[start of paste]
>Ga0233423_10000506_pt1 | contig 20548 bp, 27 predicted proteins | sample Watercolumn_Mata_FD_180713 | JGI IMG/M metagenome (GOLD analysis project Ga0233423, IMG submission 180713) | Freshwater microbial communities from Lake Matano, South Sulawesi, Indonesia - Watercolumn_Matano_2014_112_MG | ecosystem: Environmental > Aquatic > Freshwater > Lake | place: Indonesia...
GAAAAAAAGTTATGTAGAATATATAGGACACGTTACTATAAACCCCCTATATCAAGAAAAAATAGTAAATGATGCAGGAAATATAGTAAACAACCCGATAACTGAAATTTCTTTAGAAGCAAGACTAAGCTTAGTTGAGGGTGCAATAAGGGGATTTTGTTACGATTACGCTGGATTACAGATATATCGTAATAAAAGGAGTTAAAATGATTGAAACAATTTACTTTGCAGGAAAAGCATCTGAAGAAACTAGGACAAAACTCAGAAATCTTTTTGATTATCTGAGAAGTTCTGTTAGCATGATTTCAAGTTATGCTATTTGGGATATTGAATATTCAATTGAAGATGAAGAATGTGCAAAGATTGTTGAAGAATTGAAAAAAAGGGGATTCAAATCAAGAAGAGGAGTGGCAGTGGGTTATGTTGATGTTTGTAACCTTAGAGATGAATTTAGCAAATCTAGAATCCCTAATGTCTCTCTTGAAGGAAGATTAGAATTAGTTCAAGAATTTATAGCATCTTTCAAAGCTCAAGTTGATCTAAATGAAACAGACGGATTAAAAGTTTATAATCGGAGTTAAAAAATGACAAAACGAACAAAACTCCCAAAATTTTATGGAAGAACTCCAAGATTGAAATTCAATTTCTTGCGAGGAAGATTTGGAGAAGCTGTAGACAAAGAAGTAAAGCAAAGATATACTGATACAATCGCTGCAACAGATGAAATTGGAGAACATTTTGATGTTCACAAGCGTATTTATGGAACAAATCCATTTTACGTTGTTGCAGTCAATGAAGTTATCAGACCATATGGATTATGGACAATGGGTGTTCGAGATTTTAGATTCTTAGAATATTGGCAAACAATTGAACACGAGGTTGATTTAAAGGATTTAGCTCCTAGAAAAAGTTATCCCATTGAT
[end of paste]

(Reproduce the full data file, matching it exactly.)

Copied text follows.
>Ga0233423_10000506_pt1 | contig 20548 bp, 27 predicted proteins | sample Watercolumn_Mata_FD_180713 | JGI IMG/M metagenome (GOLD analysis project Ga0233423, IMG submission 180713) | Freshwater microbial communities from Lake Matano, South Sulawesi, Indonesia - Watercolumn_Matano_2014_112_MG | ecosystem: Environmental > Aquatic > Freshwater > Lake | place: Indonesia...
GAAAAAAAGTTATGTAGAATATATAGGACACGTTACTATAAACCCCCTATATCAAGAAAAAATAGTAAATGATGCAGGAAATATAGTAAACAACCCGATAACTGAAATTTCTTTAGAAGCAAGACTAAGCTTAGTTGAGGGTGCAATAAGGGGATTTTGTTACGATTACGCTGGATTACAGATATATCGTAATAAAAGGAGTTAAAATGATTGAAACAATTTACTTTGCAGGAAAAGCATCTGAAGAAACTAGGACAAAACTCAGAAATCTTTTTGATTATCTGAGAAGTTCTGTTAGCATGATTTCAAGTTATGCTATTTGGGATATTGAATATTCAATTGAAGATGAAGAATGTGCAAAGATTGTTGAAGAATTGAAAAAAAGGGGATTCAAATCAAGAAGAGGAGTGGCAGTGGGTTATGTTGATGTTTGTAACCTTAGAGATGAATTTAGCAAATCTAGAATCCCTAATGTCTCTCTTGAAGGAAGATTAGAATTAGTTCAAGAATTTATAGCATCTTTCAAAGCTCAAGTTGATCTAAATGAAACAGACGGATTAAAAGTTTATAATCGGAGTTAAAAAATGACAAAACGAACAAAACTCCCAAAATTTTATGGAAGAACTCCAAGATTGAAATTCAATTTCTTGCGAGGAAGATTTGGAGAAGCTGTAGACAAAGAAGTAAAGCAAAGATATACTGATACAATCGCTGCAACAGATGAAATTGGAGAACATTTTGATGTTCACAAGCGTATTTATGGAACAAATCCATTTTACGTTGTTGCAGTCAATGAAGTTATCAGACCATATGGATTATGGACAATGGGTGTTCGAGATTTTAGATTCTTAGAATATTGGCAAACAATTGAACACGAGGTTGATTTAAAGGATTTAGCTCCTAGAAAAAGTTATCCCATTGAT